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  #1  
Old Nov 24, '12, 2:33 pm
mgrizzard01 mgrizzard01 is offline
Trial Membership
 
Join Date: November 24, 2012
Posts: 1
Religion: Protestant
Default Why are annulments so hard to obtain?

My husband and I have attended all the RCIA classes and have been attempting to get our previous marriages annulled. We trying to convert from an original protestant based faith. It is proving harder to obtain an annulment than previously thought, especially for him. Why is it so hard to gain an annulment,and why is it that we can't be taken into the church without these.
  #2  
Old Nov 25, '12, 5:41 pm
Fr. Charles Grondin Fr. Charles Grondin is offline
Apologist
 
Join Date: July 6, 2012
Posts: 1,171
Religion: Catholic
Default Re: Annulment

My thoughts and prayers go out to you during this difficult time. It is especially frustrating to see the path you want to take but feel unable to walk down it. The Church teaches that all marriages are presumed valid until proven otherwise. Marriage is a sacred covenant that was raised to a sacrament by Jesus because it is a mirror of His love for the Church. Marriage and family are the building blocks of society and the Church. If we weaken marriage then we weaken both society and the Church. Annulments are a judgment that no valid marriage existed because there was either a canonical impediment or one of the essential goods of marriage was missing from the beginning.
Let us remember that even in civil society where divorce is relatively easy to attain, it still costs thousands of dollars and is an intense process of splitting assets and assuming of debts/responsibilities. Civil law does this because it considers the marriage commitment to be important and thus requires its dissolution to be given intense attention.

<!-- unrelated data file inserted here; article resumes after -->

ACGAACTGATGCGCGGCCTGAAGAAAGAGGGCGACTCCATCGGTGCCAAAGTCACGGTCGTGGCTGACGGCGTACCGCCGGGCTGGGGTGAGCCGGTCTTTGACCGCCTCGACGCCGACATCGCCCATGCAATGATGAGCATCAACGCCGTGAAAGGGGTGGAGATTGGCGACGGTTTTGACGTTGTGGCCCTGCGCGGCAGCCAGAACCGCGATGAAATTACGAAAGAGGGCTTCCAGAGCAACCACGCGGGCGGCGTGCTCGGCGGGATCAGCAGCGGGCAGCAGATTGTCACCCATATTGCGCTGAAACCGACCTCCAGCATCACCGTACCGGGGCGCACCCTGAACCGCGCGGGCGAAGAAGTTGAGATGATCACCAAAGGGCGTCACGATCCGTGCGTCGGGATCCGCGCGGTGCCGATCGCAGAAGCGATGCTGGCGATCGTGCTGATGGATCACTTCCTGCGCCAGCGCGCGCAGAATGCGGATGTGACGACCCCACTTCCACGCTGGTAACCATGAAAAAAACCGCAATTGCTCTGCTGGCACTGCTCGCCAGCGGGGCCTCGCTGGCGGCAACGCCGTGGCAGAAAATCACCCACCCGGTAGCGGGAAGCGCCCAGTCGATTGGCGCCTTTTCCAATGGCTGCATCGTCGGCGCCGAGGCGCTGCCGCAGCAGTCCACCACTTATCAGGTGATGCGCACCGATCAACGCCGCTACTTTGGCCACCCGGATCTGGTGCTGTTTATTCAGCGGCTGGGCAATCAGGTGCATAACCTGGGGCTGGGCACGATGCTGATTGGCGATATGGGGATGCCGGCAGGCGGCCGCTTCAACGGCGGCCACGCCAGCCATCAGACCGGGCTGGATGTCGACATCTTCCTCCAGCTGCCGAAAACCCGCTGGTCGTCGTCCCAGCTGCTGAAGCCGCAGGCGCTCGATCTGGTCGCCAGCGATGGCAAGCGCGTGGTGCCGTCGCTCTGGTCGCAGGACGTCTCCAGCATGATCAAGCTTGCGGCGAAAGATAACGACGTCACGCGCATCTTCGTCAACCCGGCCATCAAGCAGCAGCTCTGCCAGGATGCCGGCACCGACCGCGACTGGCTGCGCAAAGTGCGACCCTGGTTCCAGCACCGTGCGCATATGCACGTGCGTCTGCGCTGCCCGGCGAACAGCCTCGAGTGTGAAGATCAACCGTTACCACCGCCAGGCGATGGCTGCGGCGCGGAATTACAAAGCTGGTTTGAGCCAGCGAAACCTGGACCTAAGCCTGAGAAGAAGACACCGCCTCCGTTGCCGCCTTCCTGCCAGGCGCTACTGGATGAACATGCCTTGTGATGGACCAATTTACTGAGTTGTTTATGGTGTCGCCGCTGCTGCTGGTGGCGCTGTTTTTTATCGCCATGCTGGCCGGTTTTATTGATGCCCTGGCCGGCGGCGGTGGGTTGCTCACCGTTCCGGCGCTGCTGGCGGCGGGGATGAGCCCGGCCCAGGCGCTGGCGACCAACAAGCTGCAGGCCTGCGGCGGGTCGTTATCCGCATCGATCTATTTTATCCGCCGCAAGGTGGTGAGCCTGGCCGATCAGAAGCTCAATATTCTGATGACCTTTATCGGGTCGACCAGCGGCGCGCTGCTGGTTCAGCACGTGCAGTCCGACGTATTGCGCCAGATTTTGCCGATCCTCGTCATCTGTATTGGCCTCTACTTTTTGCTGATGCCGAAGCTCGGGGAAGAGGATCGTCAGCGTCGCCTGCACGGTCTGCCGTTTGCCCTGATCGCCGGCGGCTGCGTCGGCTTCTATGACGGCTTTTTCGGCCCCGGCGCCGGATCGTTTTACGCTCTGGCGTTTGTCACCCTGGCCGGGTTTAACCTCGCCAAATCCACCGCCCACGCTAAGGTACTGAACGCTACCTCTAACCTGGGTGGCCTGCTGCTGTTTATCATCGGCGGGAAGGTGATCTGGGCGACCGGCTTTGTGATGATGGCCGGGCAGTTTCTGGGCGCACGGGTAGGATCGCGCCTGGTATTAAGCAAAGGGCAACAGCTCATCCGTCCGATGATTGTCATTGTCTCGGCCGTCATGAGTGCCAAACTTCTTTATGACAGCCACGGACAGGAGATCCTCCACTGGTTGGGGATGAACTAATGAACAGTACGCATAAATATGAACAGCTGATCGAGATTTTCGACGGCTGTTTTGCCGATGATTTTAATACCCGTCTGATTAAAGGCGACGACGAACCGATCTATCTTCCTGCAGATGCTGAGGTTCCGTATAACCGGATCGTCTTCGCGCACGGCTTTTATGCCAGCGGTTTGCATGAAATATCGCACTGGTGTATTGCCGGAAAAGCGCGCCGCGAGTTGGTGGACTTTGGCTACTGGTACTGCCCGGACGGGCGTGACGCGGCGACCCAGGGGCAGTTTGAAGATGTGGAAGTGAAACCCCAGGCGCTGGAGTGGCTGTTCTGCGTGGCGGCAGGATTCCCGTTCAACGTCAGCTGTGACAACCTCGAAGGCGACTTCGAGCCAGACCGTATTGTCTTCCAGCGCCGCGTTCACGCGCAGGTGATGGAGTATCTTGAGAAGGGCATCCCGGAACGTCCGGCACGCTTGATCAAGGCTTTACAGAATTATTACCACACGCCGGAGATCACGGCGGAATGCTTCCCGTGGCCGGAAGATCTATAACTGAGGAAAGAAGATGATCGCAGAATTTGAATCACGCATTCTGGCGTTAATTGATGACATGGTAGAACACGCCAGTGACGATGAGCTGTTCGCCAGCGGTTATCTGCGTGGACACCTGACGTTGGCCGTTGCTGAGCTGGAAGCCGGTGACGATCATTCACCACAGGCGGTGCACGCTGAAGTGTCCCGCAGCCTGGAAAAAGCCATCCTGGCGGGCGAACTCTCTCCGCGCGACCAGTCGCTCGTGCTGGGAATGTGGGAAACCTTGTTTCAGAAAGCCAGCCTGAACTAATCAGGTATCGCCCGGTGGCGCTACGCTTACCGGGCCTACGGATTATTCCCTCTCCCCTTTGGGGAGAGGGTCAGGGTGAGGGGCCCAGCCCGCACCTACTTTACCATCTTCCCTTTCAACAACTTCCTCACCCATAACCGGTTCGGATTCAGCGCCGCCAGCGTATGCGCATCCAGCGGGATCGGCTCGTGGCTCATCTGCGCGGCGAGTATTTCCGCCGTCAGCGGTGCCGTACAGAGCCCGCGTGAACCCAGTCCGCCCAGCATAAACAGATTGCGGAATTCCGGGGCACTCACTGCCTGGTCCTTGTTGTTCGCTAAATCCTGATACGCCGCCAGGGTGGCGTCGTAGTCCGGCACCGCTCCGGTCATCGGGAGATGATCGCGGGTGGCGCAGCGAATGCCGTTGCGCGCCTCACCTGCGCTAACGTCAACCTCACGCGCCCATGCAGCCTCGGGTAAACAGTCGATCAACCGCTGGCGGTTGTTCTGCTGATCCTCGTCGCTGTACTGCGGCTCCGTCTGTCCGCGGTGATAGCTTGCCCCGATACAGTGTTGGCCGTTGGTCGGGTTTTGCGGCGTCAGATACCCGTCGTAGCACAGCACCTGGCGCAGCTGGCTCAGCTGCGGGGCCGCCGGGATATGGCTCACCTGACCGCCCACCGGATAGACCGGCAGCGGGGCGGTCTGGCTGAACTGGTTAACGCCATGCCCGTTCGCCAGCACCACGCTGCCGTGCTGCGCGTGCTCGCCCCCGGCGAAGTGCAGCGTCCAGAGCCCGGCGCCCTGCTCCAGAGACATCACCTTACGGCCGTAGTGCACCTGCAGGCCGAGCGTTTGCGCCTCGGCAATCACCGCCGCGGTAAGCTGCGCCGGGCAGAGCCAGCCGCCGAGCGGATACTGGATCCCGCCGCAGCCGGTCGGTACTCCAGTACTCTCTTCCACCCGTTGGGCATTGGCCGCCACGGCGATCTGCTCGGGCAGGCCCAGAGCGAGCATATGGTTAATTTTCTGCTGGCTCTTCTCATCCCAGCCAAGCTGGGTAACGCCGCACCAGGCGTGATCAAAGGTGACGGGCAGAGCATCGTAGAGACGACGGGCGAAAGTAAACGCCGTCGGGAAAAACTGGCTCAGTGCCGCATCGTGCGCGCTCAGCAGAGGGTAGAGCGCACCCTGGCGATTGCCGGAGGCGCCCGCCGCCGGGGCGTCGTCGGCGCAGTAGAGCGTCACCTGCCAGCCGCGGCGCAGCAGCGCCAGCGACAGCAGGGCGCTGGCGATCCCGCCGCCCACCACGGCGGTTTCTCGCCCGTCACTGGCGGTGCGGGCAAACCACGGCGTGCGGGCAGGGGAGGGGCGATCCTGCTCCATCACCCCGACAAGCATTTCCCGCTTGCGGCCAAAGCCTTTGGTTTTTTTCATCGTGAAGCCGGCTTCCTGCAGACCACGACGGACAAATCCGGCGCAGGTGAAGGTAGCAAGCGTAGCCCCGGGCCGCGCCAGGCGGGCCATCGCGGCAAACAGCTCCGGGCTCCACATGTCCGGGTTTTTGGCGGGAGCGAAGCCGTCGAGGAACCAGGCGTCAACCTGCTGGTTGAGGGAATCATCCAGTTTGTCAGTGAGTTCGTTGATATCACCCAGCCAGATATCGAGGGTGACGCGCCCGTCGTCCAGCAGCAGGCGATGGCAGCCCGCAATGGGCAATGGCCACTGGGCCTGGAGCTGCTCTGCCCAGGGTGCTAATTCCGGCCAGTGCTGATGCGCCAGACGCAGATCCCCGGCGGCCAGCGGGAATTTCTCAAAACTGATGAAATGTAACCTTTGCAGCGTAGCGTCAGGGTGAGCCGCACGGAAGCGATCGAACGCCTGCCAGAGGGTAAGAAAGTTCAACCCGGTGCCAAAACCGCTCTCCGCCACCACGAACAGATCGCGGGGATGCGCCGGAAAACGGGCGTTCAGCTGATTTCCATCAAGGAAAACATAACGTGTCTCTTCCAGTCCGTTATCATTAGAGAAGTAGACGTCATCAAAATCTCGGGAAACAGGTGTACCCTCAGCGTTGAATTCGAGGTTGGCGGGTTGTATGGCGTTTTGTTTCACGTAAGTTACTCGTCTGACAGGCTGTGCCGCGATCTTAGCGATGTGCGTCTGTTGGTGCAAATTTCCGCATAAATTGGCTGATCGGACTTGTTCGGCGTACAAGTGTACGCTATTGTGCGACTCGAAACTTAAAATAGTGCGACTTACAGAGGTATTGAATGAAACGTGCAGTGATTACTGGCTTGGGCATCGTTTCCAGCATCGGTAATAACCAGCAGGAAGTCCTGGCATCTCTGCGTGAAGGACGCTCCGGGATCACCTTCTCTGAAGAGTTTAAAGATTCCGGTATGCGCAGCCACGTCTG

In the same way the Church does not simply allow any one individual to decide for him/herself that a marriage was invalid. First and foremost the Church does this because Jesus Himself said that marriage was permanent until death (Mk 10:2-12; Lk 16:18). Secondly, marriage is a public action that has public consequences and thus the Church must be convinced that enough evidence exists that this important foundation of civil and religious society did not exist as was presumed.

As I have noted, the Church considers marriage to be of the utmost importance. When someone is entering the Catholic Church they must not be living lives that are explicitly in contradiction to her teachings. When someone is in an invalid marriage they are not committing only a personal/private sin but a public one as well. Public sin is not only a personal sin but a bad example to others. The Church cannot welcome into full communion someone who is publicly contradicting the teachings of the Church and, by example, encouraging others to do so as well.

It could well be that your previous marriages were invalid but there is insufficient evidence for the Tribunal to declare it as such. That is indeed a heavy cross to carry. I am unaware of the particulars of your situation by you may also want to discuss with your local priest whether the Pauline or Petrine Privileges would be appropriate to apply for in your situation.

I will keep you in my prayers and hope for a timely resolution to your problem.
 

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